Efficient Utilization

Neil Symonds, Principal Engineer, Power Systems & Patrick O'Shaughnessy General Manager Power Systems, Excelitas Technologies Corp.


Three-phase power

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Figure 1: Harmonic Performance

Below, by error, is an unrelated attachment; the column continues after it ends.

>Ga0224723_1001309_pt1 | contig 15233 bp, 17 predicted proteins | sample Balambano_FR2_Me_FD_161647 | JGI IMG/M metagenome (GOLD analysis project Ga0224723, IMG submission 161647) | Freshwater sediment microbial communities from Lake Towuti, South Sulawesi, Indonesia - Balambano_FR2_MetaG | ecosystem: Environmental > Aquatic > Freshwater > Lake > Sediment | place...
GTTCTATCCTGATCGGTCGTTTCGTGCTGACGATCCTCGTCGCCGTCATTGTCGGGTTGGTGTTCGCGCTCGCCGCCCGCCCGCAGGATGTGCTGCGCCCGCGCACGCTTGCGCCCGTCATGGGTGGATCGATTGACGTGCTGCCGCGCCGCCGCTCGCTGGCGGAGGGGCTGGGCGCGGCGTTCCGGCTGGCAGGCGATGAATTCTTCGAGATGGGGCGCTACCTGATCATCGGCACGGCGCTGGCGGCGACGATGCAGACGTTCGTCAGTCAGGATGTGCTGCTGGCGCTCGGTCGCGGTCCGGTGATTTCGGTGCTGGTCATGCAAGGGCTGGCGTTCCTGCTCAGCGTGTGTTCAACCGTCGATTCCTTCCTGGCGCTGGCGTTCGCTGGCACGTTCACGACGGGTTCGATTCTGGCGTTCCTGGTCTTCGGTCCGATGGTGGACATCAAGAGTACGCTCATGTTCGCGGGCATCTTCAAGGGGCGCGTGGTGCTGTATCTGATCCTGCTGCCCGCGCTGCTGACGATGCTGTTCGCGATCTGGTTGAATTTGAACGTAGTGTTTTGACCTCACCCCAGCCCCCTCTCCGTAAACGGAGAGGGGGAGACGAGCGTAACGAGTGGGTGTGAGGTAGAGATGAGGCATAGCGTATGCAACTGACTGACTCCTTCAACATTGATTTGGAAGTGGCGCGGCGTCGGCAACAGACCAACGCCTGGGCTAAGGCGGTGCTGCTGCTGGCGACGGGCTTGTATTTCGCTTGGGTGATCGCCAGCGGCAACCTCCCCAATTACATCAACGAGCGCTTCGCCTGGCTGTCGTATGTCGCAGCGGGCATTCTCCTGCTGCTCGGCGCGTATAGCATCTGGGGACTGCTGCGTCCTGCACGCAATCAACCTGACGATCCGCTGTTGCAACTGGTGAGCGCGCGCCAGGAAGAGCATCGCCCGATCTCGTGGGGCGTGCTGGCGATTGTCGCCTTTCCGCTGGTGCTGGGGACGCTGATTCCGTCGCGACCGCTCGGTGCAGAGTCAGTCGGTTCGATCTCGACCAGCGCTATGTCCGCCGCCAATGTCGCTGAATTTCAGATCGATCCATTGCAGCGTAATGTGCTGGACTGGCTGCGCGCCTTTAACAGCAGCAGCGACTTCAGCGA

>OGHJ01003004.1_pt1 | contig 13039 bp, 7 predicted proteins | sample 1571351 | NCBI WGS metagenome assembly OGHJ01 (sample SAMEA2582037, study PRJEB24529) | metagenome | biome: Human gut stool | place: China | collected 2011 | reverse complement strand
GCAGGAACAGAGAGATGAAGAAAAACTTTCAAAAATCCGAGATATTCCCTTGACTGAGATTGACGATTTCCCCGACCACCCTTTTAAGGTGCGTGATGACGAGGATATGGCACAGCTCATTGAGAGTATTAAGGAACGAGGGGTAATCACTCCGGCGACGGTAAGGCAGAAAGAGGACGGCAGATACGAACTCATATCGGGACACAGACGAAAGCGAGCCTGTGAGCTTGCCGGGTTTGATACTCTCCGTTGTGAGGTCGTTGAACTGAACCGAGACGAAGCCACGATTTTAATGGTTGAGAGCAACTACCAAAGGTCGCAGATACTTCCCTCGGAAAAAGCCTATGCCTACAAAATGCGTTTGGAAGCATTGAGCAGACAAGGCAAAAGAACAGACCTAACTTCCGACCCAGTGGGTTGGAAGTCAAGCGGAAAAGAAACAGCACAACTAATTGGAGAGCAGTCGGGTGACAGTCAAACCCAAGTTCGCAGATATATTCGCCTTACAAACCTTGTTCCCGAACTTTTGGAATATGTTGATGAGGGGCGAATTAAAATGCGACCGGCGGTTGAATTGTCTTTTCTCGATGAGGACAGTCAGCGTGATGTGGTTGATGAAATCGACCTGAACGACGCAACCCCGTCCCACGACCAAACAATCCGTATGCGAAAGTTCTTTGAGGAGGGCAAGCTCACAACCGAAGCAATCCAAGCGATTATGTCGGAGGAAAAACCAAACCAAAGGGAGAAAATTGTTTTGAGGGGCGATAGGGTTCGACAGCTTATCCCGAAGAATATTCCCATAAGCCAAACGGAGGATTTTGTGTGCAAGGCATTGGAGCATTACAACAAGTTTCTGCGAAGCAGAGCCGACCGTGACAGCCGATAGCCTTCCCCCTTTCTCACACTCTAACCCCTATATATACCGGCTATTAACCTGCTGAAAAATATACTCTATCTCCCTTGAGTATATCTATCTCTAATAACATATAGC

As a designer and manufacturer of critical power systems used in airborne, shipboard and ground-based applications in the defense and commercial markets, Excelitas Technologies recognizes the need to optimize overall system efficiency. The conversion of three-phase power to a DC voltage using a bridge rectifier results in the generation of large line harmonic currents. These result in excess losses in the power distribution network, which is designed to distribute current at the fundamental frequency of the supply, not at high order harmonic frequencies. Harmonic currents also cause harmonic distortion of the voltage waveform of the supply, which adversely affects the performance of rotating machines connected to the same supply, and can cause them to draw more current than they should. For these reasons, it is desirable to convert three-phase to DC voltage in a manner that does not generate significant harmonic currents in the supply. There are also regulatory requirements in some environments. For instance, commercial aircraft power utilization equipment must meet the requirements of RTCA/DO-160, which sets strict limits on the various line harmonic currents as a percentage of the fundamental current. On board Navy ships, MIL-STD-1399 Section 300 specifies a 3% limit for line harmonics. Excelitas offers two solutions to this problem, both of which are applicable to 60 Hz supplies and 400 Hz power systems. The use of a multi-phase transformer-rectifier unit (TRU) has been well known for several decades. In these TRUs, the secondary winding is tapped and "wings" coupled to other phases are connected to produce six, nine or twelve output phases. These phases are rectified by a bridge rectifier with twelve, eighteen or twenty-four rectifiers to produce the DC output current. The line input current becomes a stepped waveform resembling a sine wave; the more steps, the closer it resembles a sine wave, hence the lower the harmonic content. In theory, for a TRU with N phases, all harmonics up to 2N-1 should be eliminated, and the amplitude of the first harmonic should be approximately 1/(2N-1). Excelitas Technologies developed its first TRU twenty-five years ago for a Navy program, which it determined could be met with a fifteen-phase unit, and was subsequently granted a patent for it.1 The fifteen-phase design offers superior performance over designs with fewer phases, but requires close attention to the accuracy of the phase amplitudes and angles, as this directly affects performance. Excelitas has developed techniques to ensure a high degree of control over these parameters. Figure 1 shows the harmonic performance of a TRU in a 400 Hz commercial aircraft system. The amplitudes of the harmonics are shown as blue bars, and the DO-160 limits are shown as red lines. As expected, all harmonics are below the limit up to the 29th; at this frequency, 11.6 kHz, the remaining harmonics are easily removed by a simple EMI filter. Since the introduction of its first TRU, Excelitas Technologies has developed numerous units for 60 Hz and 400 Hz applications, ranging from 750 watts to 25,000 watts. Excelitas also offers autotransformer versions, which are particularly useful in reducing weight in airborne applications. TRUs are often used in high power motor controller applications in aircraft, where electric motors are displacing traditional hydraulic systems for moving the control surfaces of the aircraft. The high thermal mass of the TRU allows these units to be safely overloaded by a factor of three or four for the duration it takes to move the position of the flaps or other control surfaces. Figure 2 and Figure 3 show two examples of modern TRUs. As a rule of thumb, 400 Hz ATRUs weigh approximately 3 pounds per kilowatt, and 60 Hz TRUs weigh about 15 pounds per kilowatt. The variation is due to the extra iron for the magnetic circuit required in a 60 Hz transformer, as compared to a 400 Hz transformer.